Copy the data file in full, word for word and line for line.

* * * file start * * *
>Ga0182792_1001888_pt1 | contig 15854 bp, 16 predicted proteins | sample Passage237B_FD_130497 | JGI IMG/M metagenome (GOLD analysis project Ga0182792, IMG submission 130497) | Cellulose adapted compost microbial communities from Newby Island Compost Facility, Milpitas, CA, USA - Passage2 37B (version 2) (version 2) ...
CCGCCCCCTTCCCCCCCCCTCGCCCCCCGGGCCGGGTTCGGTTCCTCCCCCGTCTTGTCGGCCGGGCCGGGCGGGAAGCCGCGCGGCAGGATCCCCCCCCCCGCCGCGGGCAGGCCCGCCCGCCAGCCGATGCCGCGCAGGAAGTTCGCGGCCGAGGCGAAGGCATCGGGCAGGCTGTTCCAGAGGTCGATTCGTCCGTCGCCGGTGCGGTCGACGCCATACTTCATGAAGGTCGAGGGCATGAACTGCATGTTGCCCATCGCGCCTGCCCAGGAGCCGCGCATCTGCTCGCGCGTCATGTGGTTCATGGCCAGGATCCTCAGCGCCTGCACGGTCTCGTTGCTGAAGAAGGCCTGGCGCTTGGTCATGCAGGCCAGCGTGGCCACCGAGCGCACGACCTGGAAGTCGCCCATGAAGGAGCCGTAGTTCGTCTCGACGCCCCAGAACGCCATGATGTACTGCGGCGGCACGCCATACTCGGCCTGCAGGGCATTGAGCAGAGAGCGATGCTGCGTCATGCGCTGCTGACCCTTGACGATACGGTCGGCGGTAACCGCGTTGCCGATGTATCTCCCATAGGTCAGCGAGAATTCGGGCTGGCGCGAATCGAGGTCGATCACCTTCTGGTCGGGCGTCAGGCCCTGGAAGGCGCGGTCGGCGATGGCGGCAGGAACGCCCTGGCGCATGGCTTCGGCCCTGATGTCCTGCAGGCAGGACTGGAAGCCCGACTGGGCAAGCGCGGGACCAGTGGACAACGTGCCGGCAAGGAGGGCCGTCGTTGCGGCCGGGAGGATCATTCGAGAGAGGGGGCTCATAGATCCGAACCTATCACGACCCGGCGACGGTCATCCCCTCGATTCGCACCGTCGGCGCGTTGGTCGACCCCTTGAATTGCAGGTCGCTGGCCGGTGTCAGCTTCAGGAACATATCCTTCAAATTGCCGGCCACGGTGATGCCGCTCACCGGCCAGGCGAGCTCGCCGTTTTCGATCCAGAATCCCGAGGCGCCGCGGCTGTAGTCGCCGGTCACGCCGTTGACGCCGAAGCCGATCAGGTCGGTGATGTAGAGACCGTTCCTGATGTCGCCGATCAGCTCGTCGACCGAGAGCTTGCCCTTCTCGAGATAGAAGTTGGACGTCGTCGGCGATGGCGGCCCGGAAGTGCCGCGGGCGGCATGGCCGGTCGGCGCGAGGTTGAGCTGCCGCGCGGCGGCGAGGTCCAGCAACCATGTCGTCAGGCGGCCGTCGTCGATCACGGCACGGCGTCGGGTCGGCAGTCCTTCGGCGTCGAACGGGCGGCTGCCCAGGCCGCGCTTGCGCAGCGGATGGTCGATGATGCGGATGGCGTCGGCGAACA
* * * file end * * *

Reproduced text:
>Ga0182792_1001888_pt1 | contig 15854 bp, 16 predicted proteins | sample Passage237B_FD_130497 | JGI IMG/M metagenome (GOLD analysis project Ga0182792, IMG submission 130497) | Cellulose adapted compost microbial communities from Newby Island Compost Facility, Milpitas, CA, USA - Passage2 37B (version 2) (version 2) ...
CCGCCCCCTTCCCCCCCCCTCGCCCCCCGGGCCGGGTTCGGTTCCTCCCCCGTCTTGTCGGCCGGGCCGGGCGGGAAGCCGCGCGGCAGGATCCCCCCCCCCGCCGCGGGCAGGCCCGCCCGCCAGCCGATGCCGCGCAGGAAGTTCGCGGCCGAGGCGAAGGCATCGGGCAGGCTGTTCCAGAGGTCGATTCGTCCGTCGCCGGTGCGGTCGACGCCATACTTCATGAAGGTCGAGGGCATGAACTGCATGTTGCCCATCGCGCCTGCCCAGGAGCCGCGCATCTGCTCGCGCGTCATGTGGTTCATGGCCAGGATCCTCAGCGCCTGCACGGTCTCGTTGCTGAAGAAGGCCTGGCGCTTGGTCATGCAGGCCAGCGTGGCCACCGAGCGCACGACCTGGAAGTCGCCCATGAAGGAGCCGTAGTTCGTCTCGACGCCCCAGAACGCCATGATGTACTGCGGCGGCACGCCATACTCGGCCTGCAGGGCATTGAGCAGAGAGCGATGCTGCGTCATGCGCTGCTGACCCTTGACGATACGGTCGGCGGTAACCGCGTTGCCGATGTATCTCCCATAGGTCAGCGAGAATTCGGGCTGGCGCGAATCGAGGTCGATCACCTTCTGGTCGGGCGTCAGGCCCTGGAAGGCGCGGTCGGCGATGGCGGCAGGAACGCCCTGGCGCATGGCTTCGGCCCTGATGTCCTGCAGGCAGGACTGGAAGCCCGACTGGGCAAGCGCGGGACCAGTGGACAACGTGCCGGCAAGGAGGGCCGTCGTTGCGGCCGGGAGGATCATTCGAGAGAGGGGGCTCATAGATCCGAACCTATCACGACCCGGCGACGGTCATCCCCTCGATTCGCACCGTCGGCGCGTTGGTCGACCCCTTGAATTGCAGGTCGCTGGCCGGTGTCAGCTTCAGGAACATATCCTTCAAATTGCCGGCCACGGTGATGCCGCTCACCGGCCAGGCGAGCTCGCCGTTTTCGATCCAGAATCCCGAGGCGCCGCGGCTGTAGTCGCCGGTCACGCCGTTGACGCCGAAGCCGATCAGGTCGGTGATGTAGAGACCGTTCCTGATGTCGCCGATCAGCTCGTCGACCGAGAGCTTGCCCTTCTCGAGATAGAAGTTGGACGTCGTCGGCGATGGCGGCCCGGAAGTGCCGCGGGCGGCATGGCCGGTCGGCGCGAGGTTGAGCTGCCGCGCGGCGGCGAGGTCCAGCAACCATGTCGTCAGGCGGCCGTCGTCGATCACGGCACGGCGTCGGGTCGGCAGTCCTTCGGCGTCGAACGGGCGGCTGCCCAGGCCGCGCTTGCGCAGCGGATGGTCGATGATGCGGATGGCGTCGGCGAACA